As more wealth management firms are emphasizing non-financial services to target high- and ultra high-net-worth clients, a new report recommends the benefits of family foundations.

“You’re seeing greater awareness among financial advisors on how important it is to focus on qualitative issues around family wealth management,” said Scott Winget, senior managing director of wealth impact planning for the report's author, Ascent Private Capital Management -- the wealth division of US Bank, focused on clients with at least $50 million in investable assets or net worth.

The report comes as a number of top players in the ultra high-net-worth market -- including Abbot Downing and Wilmington Trust -- have made moves in the last 18 months to strengthen their credentials in areas that go well beyond traditional asset management.


Wells Fargo launched Abbot Downing, its rebranded UHNW division targeting clients with $50 million or more in investable assets, last spring, and made Pat Armstrong, a well-known industry advocate for these “soft side” services, head of its Family Dynamics unit.

“We believe that the focus on the impact of wealth is as important as focusing on the technical management of wealth,” Armstrong said at the time.

And in 2011, Wilmington Trust brought in Tom Rogerson, another prominent specialist in family dynamics who spent nine years heading Family Wealth Services for BNY Mellon Wealth Management.

According to Rogerson, the current growth trajectory of non-financial and governance services for wealthy families is similar to the rise of estate tax planning as a key wealth management offering.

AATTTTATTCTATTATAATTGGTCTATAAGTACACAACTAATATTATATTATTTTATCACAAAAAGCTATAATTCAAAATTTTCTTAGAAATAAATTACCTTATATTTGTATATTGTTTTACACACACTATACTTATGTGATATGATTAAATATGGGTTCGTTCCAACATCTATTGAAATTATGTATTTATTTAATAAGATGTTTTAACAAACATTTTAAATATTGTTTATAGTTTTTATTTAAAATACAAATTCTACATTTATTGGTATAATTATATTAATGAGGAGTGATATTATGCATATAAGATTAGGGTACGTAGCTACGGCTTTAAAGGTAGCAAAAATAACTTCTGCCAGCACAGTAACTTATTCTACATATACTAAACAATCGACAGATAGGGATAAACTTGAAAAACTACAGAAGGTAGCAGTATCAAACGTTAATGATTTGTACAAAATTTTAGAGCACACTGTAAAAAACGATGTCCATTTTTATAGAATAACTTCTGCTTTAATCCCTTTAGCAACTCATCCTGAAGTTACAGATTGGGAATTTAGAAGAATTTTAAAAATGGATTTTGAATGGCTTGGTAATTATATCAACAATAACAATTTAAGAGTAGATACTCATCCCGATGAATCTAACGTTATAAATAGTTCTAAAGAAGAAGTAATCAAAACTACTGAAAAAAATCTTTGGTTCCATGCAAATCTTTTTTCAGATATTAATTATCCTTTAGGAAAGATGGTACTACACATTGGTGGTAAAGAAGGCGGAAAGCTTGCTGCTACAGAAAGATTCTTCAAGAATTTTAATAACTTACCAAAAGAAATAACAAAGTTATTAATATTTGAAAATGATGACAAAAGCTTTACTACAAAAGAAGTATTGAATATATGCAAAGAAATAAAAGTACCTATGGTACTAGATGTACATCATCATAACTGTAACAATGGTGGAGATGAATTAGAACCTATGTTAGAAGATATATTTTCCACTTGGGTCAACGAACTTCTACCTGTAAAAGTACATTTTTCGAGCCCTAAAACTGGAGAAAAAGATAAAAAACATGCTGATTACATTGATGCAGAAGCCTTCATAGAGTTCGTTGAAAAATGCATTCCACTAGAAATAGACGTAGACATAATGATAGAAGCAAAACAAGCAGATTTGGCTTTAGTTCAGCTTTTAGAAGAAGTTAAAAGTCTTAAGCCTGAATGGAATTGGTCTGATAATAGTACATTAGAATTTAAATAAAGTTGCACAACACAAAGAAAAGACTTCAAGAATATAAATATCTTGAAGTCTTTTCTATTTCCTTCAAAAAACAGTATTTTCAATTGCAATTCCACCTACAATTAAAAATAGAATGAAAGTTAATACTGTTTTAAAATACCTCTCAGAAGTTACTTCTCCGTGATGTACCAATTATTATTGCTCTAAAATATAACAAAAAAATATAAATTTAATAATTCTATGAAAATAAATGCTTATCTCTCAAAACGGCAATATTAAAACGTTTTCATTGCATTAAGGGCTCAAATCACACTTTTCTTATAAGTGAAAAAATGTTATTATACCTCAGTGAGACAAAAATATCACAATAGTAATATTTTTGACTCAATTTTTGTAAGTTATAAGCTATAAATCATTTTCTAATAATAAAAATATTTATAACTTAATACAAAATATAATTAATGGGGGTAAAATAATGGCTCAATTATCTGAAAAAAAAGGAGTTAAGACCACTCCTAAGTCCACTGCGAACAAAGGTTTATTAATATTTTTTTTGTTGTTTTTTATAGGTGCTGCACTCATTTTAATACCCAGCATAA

Setting up a family foundation, for example, can help families work more closely together, be more directly involved in their favorite charitable work and help family members develop business skills, according to this week's Ascent report. They also give wealthy families flexibility when it comes to tax planning, the report found.

And for advisors and wealth managers, expertise in family foundations can be a valuable value-added service and selling point, Winget said.

“Foundations are appealing to families because they can enhance a family’s continuity and cohesiveness and can be important to the family’s long-term success,” he pointed out. “For advisors who can facilitate the process, that’s a great selling point. In addition, families who set up a family foundation will need investment management expertise for the foundation, and that’s another avenue where advisors can help.”

Wealth management firms and family offices are seeing a clear payoff from developing expertise in areas like foundations, according to a report issued last year by the Optima Group.

“These offerings are increasingly becoming a market differentiator for appealing to new clients and retaining and deepening relationships with additional clients,” said Dennis Dolego, director of research for Optima.


Families should have at least $5 million in cash to endow the foundation, Winget said.

But families and advisors also need to understand the challenges a family foundation can present, Winget warned.

“Some families assume foundations will be a solution to help with family continuity, relationships and dynamics,” he said. “A foundation is a tool, not a magic bullet. There has to be additional work, communication and trust around a family’s common vision and mission.”

Before becoming involved, advisors need to aware that foundations can be very complex, Winget cautioned. Advisors must also be on guard against improper or “jeopardizing” investments by family members, as well as self-dealing attempts by family members to use the foundation to enrich their personal interests.

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